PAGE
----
I turned to the Bible for comfort and answers, and I found both.

In Genesis, I found this helpful statement: God gave us, “dominion over all the earth, and over every creeping thing that creepeth upon the earth.”  I saw these allergies (dust, pollen in the air, cat dander, and cold weather) as “creeping things,” over which I, apparently, had been given dominion.

My thoughts began changing from being a helpless victim to taking charge of  how I thought about myself and my environment.  I began to appreciate my environment (no matter what season it was), and see the beauty of it, instead of being afraid of it.  I began to sing favorite songs and hymns while doing housework and, when I saw a cat — well, I began to recognize qualities of grace, independence, quickness and playfulness.

One by one the allergies left.  As thought changed, I became happier, more active and loving life instead of fearing it.

According to Daniel Ein, Direcor of the Allergy and Science Center at George Washington University School of Medicine, “emergency rooms are busier than ever” with allergy sufferers.  “What’s that about I don’t know.”

If it isn’t the weather and experts in this don’t know what it’s about, perhaps it’s time to look in new and different directions for answers.

Photo by uploaded from flickr.com

Kate blogs about health, spirituality, Christian Science, science, the importance of prayer and religion.  She is a Christian Science practitioner and the media, legislative and public contact for Christian Science in the state of Maryland.  She is married and has 4 children and 2 grandchildren.  She and her husband enjoy hiking, especially with Callie, a Blue Heeler; and riding motorcycles.  She also has the best and most courageous cat, Cleo, who is best friends with a beagle named Maple.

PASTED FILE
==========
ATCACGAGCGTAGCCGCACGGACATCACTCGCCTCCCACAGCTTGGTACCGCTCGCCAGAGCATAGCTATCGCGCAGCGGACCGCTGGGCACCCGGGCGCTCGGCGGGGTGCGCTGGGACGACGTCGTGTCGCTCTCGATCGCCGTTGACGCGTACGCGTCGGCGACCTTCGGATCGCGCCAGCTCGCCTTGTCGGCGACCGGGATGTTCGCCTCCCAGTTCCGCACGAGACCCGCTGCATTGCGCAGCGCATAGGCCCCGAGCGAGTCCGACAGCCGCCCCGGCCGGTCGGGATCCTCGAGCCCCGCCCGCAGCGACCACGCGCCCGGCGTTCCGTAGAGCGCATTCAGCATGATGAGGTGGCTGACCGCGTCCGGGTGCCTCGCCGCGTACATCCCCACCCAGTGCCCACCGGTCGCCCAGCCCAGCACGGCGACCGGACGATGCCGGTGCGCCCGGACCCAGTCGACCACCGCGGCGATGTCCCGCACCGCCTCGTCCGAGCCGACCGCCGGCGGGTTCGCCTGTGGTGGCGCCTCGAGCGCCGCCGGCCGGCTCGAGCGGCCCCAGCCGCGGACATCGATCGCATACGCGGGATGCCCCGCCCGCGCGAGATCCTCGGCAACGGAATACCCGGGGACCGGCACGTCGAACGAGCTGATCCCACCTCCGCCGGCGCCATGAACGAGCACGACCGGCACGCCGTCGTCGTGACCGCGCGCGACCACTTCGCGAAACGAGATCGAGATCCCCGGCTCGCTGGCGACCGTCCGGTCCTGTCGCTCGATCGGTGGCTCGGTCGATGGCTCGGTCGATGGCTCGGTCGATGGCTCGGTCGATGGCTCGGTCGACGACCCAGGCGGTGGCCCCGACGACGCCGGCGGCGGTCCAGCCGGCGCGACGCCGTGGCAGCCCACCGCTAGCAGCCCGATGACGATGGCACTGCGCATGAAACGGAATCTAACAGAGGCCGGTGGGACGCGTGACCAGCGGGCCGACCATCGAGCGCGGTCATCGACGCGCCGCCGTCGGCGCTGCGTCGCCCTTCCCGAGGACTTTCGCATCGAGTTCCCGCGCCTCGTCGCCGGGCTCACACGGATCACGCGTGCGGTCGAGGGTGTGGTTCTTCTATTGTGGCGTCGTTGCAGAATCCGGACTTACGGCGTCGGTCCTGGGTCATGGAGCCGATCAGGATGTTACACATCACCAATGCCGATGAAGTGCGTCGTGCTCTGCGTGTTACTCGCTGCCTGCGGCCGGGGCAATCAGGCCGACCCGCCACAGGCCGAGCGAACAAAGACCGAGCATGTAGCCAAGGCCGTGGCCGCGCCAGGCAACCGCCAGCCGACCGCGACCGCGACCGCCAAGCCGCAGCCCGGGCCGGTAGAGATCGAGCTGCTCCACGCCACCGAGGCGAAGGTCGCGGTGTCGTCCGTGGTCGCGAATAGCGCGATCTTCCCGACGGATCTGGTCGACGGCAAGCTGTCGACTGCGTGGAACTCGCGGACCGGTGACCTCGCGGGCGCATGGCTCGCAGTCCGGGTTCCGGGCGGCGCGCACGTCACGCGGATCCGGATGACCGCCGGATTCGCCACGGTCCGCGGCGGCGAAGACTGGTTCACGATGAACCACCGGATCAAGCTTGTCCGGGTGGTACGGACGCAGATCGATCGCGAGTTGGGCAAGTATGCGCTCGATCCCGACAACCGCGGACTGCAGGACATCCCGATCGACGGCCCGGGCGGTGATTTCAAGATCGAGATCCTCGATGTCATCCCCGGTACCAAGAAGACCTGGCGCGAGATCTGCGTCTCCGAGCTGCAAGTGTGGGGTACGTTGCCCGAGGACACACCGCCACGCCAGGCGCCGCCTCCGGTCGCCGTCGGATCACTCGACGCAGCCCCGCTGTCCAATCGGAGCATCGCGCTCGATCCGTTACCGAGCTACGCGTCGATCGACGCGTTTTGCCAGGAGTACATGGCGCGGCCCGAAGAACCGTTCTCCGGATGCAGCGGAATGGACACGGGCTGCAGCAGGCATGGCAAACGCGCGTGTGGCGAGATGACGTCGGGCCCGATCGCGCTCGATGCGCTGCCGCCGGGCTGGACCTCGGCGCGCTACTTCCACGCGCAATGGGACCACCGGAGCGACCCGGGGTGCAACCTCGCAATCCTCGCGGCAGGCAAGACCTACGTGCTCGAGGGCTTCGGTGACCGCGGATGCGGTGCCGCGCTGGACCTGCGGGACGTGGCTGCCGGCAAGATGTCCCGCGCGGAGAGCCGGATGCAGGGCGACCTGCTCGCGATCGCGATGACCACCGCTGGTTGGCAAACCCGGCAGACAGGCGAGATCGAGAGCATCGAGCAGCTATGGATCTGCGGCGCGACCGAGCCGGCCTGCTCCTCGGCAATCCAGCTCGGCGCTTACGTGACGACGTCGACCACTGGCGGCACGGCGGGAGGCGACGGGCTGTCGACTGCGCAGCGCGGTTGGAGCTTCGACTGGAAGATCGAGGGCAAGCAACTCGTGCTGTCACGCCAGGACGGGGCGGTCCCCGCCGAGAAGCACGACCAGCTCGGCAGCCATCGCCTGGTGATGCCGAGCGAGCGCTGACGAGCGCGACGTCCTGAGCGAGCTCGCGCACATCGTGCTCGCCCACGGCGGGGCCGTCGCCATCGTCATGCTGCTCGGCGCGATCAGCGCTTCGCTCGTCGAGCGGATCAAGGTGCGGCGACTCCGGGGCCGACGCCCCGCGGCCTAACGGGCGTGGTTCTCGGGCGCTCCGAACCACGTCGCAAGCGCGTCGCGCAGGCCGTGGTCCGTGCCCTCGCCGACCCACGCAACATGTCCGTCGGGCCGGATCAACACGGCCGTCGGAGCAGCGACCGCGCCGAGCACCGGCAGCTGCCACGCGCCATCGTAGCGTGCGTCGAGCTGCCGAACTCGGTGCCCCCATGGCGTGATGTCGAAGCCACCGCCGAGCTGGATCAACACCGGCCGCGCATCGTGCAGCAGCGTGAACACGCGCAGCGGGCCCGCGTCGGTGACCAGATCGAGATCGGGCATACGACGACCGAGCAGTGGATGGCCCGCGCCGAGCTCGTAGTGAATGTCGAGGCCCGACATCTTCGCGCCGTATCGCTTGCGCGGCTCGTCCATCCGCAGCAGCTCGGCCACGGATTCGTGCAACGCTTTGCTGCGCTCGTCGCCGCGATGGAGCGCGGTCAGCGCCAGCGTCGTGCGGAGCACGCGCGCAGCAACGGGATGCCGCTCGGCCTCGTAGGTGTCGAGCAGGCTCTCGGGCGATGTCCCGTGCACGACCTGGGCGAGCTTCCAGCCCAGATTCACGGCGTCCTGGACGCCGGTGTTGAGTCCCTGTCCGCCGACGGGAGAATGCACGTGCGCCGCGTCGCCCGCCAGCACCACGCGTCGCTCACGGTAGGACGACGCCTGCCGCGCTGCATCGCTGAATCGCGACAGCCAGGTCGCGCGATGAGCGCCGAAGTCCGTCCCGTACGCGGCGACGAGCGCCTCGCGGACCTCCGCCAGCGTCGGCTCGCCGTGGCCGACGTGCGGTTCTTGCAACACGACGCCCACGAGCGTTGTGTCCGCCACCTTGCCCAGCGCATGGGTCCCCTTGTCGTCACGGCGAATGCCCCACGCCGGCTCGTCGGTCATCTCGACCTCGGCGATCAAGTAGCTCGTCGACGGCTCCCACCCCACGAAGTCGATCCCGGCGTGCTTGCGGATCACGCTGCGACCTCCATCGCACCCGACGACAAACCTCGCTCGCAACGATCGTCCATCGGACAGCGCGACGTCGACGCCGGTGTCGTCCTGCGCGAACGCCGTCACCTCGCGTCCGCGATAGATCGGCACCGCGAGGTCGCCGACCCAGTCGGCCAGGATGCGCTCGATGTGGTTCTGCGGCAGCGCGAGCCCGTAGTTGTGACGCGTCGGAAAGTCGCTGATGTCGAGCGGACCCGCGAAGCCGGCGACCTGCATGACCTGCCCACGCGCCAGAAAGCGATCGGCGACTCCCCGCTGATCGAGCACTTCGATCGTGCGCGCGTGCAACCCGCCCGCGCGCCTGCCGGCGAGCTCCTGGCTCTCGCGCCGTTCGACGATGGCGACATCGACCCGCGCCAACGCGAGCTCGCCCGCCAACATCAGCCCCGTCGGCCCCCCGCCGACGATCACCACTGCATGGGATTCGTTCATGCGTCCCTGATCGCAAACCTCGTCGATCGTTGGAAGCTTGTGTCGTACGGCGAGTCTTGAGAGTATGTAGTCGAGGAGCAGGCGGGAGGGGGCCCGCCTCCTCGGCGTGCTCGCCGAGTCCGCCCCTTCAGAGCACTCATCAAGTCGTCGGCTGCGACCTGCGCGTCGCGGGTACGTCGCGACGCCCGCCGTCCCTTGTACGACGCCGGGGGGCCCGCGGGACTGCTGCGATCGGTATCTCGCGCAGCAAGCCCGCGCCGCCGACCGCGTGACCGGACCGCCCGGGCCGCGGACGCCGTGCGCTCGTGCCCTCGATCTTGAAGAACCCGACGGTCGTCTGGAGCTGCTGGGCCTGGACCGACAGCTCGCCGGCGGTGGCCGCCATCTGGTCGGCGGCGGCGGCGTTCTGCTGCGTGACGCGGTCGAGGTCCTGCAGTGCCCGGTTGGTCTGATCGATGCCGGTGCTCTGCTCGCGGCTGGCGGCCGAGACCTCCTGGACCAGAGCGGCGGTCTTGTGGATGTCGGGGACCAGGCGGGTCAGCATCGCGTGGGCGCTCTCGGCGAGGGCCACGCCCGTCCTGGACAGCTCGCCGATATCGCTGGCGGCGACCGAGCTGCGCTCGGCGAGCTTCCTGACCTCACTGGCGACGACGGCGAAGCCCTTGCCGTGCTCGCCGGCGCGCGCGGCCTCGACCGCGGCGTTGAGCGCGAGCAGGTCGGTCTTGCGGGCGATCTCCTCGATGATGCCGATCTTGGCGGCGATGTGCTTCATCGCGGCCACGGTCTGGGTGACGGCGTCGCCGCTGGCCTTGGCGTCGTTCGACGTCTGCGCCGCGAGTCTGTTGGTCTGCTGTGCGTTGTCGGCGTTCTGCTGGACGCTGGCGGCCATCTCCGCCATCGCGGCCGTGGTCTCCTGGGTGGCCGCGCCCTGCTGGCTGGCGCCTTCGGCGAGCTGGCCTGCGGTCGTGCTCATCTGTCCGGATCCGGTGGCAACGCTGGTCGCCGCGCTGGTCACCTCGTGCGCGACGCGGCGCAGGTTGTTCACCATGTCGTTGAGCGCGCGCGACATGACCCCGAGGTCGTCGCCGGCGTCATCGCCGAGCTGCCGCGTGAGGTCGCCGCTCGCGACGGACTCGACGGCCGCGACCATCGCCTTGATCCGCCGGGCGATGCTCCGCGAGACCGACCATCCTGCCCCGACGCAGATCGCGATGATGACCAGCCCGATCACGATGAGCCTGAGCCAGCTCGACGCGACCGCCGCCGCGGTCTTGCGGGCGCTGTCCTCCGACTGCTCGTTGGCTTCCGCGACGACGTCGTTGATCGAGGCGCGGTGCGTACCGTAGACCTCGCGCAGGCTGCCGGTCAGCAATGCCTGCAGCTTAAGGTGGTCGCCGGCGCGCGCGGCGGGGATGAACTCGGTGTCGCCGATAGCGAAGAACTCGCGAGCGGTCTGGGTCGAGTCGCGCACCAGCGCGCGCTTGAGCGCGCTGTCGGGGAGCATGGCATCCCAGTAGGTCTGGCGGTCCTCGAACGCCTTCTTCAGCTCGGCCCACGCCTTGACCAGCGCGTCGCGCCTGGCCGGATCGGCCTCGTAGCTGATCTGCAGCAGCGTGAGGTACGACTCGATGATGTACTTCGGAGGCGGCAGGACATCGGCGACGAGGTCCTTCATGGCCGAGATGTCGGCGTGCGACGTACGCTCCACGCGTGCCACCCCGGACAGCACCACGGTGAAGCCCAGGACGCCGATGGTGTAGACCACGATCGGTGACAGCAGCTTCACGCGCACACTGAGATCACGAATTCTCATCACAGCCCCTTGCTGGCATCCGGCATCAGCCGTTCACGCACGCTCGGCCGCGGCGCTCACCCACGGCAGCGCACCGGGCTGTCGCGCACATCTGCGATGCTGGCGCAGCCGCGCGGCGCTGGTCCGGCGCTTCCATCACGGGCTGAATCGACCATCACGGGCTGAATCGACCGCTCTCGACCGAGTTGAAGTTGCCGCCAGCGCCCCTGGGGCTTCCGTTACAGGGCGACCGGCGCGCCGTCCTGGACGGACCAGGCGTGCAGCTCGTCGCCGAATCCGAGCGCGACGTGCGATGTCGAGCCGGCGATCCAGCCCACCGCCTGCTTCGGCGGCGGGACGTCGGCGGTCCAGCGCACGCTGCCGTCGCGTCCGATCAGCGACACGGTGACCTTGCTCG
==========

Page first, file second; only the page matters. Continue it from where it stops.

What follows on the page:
http://fooddrugallergy.ucla.edu/body.cfm?id=40

http://www.washingtonpost.com/national/health-science/weather-pushes-allergy-and-asthma-miseries-to-new-level/2012/09/15/ad2d46be-fd03-11e1-a31e-804fccb658f9_story.html


3 Comments

  1. Very Interesting. Thank you for your insight!

  2. Two things struck me as I read this. Don’t ever accept not enjoying those outside activities that are important to you, for one. The second is along the same lines. When I was in high school I had to get a physical for a summer job. The doctor told us (mother and me) that I had a heart murmur and shouldn’t exert myself, it could be dangerous. That had never come up previously. My immediate reaction was “there is no way I’m not playing sports”. At that age I refused to accept what he was telling us and went on living my life. The next year’s physical, the many in the Coast Guard, others for jobs, playing basketball for another 40 years, and hiking in the Himalayas, revealed no problem. I don’t know whether he had made a mistake or not. I do know that at that age I just wouldn’t accept it as the truth.

    I now need to think more like that young man that wouldn’t accept “his fate” and do the same. Perhaps if I had experienced any allergy problems as a child I would have resolved them the same way I resolved the other issue. Unfortunately, growing up where only concrete grew, I’m not sure we had pollen. Still working on it. Thanks for the insight.

    • Thank you for your comment Mike. I love to hear experiences from others. It is encouraging and heartwarming.